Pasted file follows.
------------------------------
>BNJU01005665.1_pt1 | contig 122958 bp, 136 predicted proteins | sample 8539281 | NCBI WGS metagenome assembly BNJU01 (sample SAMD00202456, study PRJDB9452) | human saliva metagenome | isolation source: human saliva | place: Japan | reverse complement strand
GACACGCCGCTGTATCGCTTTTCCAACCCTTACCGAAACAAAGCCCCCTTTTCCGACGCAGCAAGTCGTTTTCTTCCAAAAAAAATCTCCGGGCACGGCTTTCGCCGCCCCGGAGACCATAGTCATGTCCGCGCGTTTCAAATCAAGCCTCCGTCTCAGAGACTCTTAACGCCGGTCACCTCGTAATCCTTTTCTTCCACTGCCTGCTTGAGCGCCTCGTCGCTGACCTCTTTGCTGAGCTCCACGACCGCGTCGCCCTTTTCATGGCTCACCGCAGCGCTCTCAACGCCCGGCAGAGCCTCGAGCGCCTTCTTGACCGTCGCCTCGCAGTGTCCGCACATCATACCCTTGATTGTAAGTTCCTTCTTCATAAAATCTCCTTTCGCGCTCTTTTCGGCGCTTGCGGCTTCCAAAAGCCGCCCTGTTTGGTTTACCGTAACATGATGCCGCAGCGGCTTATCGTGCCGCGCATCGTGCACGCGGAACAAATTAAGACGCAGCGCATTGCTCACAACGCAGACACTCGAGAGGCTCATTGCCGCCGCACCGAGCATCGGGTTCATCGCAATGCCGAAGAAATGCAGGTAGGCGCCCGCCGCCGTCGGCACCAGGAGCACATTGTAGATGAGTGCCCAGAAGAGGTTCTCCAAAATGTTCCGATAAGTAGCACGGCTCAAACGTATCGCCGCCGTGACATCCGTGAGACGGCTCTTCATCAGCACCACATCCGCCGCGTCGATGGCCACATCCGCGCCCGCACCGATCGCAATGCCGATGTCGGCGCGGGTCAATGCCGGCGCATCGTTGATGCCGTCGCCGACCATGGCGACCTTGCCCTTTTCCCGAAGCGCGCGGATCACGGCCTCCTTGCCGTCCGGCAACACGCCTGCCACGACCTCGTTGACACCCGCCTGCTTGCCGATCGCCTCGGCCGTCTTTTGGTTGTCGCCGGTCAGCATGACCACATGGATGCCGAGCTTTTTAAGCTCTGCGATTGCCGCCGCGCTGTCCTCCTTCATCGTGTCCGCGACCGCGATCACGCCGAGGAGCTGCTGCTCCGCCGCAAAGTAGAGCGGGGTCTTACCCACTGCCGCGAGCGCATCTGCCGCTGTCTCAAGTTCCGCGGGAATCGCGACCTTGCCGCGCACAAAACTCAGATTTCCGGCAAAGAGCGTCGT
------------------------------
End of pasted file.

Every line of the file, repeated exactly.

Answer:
>BNJU01005665.1_pt1 | contig 122958 bp, 136 predicted proteins | sample 8539281 | NCBI WGS metagenome assembly BNJU01 (sample SAMD00202456, study PRJDB9452) | human saliva metagenome | isolation source: human saliva | place: Japan | reverse complement strand
GACACGCCGCTGTATCGCTTTTCCAACCCTTACCGAAACAAAGCCCCCTTTTCCGACGCAGCAAGTCGTTTTCTTCCAAAAAAAATCTCCGGGCACGGCTTTCGCCGCCCCGGAGACCATAGTCATGTCCGCGCGTTTCAAATCAAGCCTCCGTCTCAGAGACTCTTAACGCCGGTCACCTCGTAATCCTTTTCTTCCACTGCCTGCTTGAGCGCCTCGTCGCTGACCTCTTTGCTGAGCTCCACGACCGCGTCGCCCTTTTCATGGCTCACCGCAGCGCTCTCAACGCCCGGCAGAGCCTCGAGCGCCTTCTTGACCGTCGCCTCGCAGTGTCCGCACATCATACCCTTGATTGTAAGTTCCTTCTTCATAAAATCTCCTTTCGCGCTCTTTTCGGCGCTTGCGGCTTCCAAAAGCCGCCCTGTTTGGTTTACCGTAACATGATGCCGCAGCGGCTTATCGTGCCGCGCATCGTGCACGCGGAACAAATTAAGACGCAGCGCATTGCTCACAACGCAGACACTCGAGAGGCTCATTGCCGCCGCACCGAGCATCGGGTTCATCGCAATGCCGAAGAAATGCAGGTAGGCGCCCGCCGCCGTCGGCACCAGGAGCACATTGTAGATGAGTGCCCAGAAGAGGTTCTCCAAAATGTTCCGATAAGTAGCACGGCTCAAACGTATCGCCGCCGTGACATCCGTGAGACGGCTCTTCATCAGCACCACATCCGCCGCGTCGATGGCCACATCCGCGCCCGCACCGATCGCAATGCCGATGTCGGCGCGGGTCAATGCCGGCGCATCGTTGATGCCGTCGCCGACCATGGCGACCTTGCCCTTTTCCCGAAGCGCGCGGATCACGGCCTCCTTGCCGTCCGGCAACACGCCTGCCACGACCTCGTTGACACCCGCCTGCTTGCCGATCGCCTCGGCCGTCTTTTGGTTGTCGCCGGTCAGCATGACCACATGGATGCCGAGCTTTTTAAGCTCTGCGATTGCCGCCGCGCTGTCCTCCTTCATCGTGTCCGCGACCGCGATCACGCCGAGGAGCTGCTGCTCCGCCGCAAAGTAGAGCGGGGTCTTACCCACTGCCGCGAGCGCATCTGCCGCTGTCTCAAGTTCCGCGGGAATCGCGACCTTGCCGCGCACAAAACTCAGATTTCCGGCAAAGAGCGTCGT